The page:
In this research based course, our team had to discover a method for presenting gaze tracking technology in the context of a useful product instead of an Orwellian tool. It was an exercise in user research techniques as well as an exploration of the ethics of design.
In order to further define our problem space, we looked at existing uses for gaze tracking, other capabilities of eye based biometrics, and the psychological effects of surveillance. This lead gave us insights into feasible sizes for hardware, and how pupil size and movement can reveal mental states, such as levels of attention. When paired with a readily available research demographic, we formed the question:
With web survey we recruited nine participants varying in their amount of social media use and their involvement in school.
In order to separate participants' expressed opinions from their actual behavior and level of knowledge in regards to our research space, our method of inquiry consisted of a card sorting activity followed by an interview.
First, participants were asked to rank cards with various social media services or their corresponding data requirements by placing them in a circle of trust that decreases from its center. Services and permissions were on separate cards, to allow for contradiction.
Next, we interviewed participants about their attitudes towards school, study habits, and social media use within and outside the context of school. Questions were aimed to yield explanations of the participants' placement of cards.
Once we were able to look at all participants' data at once, we could group quotes and other information into new categories to gain insight regarding our research question.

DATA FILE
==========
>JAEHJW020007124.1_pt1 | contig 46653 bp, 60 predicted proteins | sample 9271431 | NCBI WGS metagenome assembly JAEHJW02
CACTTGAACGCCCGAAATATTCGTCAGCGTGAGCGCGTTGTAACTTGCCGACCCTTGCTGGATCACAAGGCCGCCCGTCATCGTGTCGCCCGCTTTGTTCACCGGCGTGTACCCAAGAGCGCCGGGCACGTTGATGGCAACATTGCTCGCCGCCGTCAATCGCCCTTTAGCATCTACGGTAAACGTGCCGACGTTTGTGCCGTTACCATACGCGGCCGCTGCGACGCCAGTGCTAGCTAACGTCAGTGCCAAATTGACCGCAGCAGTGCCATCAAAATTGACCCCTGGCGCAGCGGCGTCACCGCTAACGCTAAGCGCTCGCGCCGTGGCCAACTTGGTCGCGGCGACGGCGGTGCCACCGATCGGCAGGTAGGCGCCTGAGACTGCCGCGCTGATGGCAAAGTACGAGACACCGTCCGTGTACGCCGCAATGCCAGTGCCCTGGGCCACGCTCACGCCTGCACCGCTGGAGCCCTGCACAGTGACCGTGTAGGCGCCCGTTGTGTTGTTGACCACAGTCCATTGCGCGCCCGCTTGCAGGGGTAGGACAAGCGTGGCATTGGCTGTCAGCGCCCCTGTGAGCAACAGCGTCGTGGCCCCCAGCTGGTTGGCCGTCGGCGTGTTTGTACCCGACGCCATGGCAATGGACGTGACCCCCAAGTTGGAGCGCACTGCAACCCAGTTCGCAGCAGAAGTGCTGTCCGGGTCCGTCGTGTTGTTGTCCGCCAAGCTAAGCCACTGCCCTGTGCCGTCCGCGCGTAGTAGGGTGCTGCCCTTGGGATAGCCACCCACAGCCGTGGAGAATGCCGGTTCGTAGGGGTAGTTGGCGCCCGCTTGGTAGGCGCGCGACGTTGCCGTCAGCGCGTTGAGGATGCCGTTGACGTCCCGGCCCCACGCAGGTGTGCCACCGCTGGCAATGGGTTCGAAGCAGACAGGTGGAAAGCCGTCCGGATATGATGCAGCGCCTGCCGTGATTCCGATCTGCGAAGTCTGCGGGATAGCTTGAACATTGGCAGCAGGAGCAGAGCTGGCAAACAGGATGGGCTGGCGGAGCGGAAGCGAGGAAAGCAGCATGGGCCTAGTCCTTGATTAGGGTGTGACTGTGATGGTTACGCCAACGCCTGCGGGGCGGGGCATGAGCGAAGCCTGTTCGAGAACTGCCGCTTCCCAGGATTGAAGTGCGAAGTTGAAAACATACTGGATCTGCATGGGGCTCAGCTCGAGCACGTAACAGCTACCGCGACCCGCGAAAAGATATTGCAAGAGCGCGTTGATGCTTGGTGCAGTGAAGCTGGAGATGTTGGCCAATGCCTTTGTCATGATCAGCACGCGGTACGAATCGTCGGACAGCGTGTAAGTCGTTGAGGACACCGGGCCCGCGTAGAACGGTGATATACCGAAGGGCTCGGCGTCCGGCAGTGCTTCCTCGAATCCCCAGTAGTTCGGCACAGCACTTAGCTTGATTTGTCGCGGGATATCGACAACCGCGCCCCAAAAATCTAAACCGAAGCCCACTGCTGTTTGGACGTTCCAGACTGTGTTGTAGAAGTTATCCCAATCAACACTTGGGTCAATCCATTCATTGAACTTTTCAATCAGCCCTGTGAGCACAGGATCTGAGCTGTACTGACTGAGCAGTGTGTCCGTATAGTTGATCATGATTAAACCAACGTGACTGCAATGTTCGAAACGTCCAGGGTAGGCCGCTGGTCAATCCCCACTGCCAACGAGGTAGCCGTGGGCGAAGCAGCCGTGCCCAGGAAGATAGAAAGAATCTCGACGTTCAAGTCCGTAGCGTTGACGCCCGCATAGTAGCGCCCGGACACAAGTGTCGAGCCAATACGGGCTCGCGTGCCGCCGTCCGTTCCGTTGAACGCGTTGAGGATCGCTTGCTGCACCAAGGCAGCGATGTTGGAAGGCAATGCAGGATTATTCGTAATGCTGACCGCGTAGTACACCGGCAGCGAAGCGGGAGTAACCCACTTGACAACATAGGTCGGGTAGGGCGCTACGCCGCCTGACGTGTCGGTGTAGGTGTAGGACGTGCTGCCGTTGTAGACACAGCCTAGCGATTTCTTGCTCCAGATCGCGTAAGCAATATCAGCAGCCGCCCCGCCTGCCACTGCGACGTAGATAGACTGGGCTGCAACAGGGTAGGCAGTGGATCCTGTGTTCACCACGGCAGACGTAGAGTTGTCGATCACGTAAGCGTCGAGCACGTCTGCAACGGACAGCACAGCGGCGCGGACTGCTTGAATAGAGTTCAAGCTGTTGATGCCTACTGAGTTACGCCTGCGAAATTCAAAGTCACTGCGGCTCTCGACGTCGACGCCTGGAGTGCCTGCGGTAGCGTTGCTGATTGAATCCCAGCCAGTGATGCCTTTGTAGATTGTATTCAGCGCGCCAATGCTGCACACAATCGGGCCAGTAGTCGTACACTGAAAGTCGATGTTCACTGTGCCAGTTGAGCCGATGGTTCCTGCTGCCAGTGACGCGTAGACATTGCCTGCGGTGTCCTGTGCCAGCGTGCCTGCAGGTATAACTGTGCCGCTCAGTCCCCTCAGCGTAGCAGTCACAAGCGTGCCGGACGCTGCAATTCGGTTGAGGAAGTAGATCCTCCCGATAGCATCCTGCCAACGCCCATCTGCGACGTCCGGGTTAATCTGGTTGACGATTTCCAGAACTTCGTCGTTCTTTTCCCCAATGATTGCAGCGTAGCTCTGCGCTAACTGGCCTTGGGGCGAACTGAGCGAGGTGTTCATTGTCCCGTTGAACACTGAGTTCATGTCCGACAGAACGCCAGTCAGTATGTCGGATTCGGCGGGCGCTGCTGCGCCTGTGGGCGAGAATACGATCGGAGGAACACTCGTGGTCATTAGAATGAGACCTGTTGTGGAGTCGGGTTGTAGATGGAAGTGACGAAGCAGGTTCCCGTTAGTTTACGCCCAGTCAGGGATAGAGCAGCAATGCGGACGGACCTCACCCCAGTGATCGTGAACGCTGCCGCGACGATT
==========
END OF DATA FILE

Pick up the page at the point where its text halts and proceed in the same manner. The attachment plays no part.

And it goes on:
focus = rhythm
While participants' individual habits varied, they focused best when they could take short breaks regularly. Social media was valued for it's ability to take participants' mind off work while not generating enough interest for a long period of time.
Those who had used tracking apps often lost interest because the data seemed meaningless in retrospect. The most valued use of trackers was for short term goals with simple inputs.
Peer pressure plays a central role in determining if a social media service is worth the data it collects. Participants use media that connects them with their friend groups, but also relate services' popularity to the security of their own data.
From our primary research insights, we created four design principles for gaze tracking products used by students:
Each team member independently created several design concepts based off these principles, elements of which were then combined in our final solution.
The end result uses gaze tracking to monitor and encourage students' focus when completing screen based tasks.
The primary interface functions as a to-do list desktop widget. Students can quickly add tasks throughout the day.
Starting a task in the list activates gaze tracking along with a timer for the task's duration.
When a task is completed, the widget compares how much time was actually spent focused and how much was not. It also allows quick access to messaging at this point in order to avoid the larger distraction of a web browser.
A desktop view shows long term patterns in the user's focus habits. As well as focus, gaze tracking also shows which sites and activities were visited during focused or distracted states.